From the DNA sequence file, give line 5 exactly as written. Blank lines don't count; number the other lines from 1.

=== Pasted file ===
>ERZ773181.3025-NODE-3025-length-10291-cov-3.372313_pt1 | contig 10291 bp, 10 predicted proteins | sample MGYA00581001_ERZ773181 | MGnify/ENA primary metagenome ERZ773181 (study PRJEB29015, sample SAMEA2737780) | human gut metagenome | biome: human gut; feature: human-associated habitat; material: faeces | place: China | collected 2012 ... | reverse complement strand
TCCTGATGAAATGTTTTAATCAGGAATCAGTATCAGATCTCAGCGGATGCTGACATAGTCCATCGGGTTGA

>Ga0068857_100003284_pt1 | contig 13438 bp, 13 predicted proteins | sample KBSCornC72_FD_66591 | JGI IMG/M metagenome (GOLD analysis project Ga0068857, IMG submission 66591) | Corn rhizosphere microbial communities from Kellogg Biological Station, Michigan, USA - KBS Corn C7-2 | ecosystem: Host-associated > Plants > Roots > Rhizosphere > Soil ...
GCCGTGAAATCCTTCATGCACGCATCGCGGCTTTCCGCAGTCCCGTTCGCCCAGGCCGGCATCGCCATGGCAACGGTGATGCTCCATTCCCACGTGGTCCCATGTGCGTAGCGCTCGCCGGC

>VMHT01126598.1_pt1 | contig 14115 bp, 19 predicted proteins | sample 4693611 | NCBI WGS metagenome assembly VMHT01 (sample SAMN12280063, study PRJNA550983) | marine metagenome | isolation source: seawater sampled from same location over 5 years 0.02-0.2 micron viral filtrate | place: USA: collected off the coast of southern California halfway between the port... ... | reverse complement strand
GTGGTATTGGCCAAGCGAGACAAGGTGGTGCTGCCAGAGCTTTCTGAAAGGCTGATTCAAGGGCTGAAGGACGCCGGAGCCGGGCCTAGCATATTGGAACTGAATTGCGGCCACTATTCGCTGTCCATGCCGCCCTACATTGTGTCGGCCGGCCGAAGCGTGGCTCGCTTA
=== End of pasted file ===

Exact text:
>VMHT01126598.1_pt1 | contig 14115 bp, 19 predicted proteins | sample 4693611 | NCBI WGS metagenome assembly VMHT01 (sample SAMN12280063, study PRJNA550983) | marine metagenome | isolation source: seawater sampled from same location over 5 years 0.02-0.2 micron viral filtrate | place: USA: collected off the coast of southern California halfway between the port... ... | reverse complement strand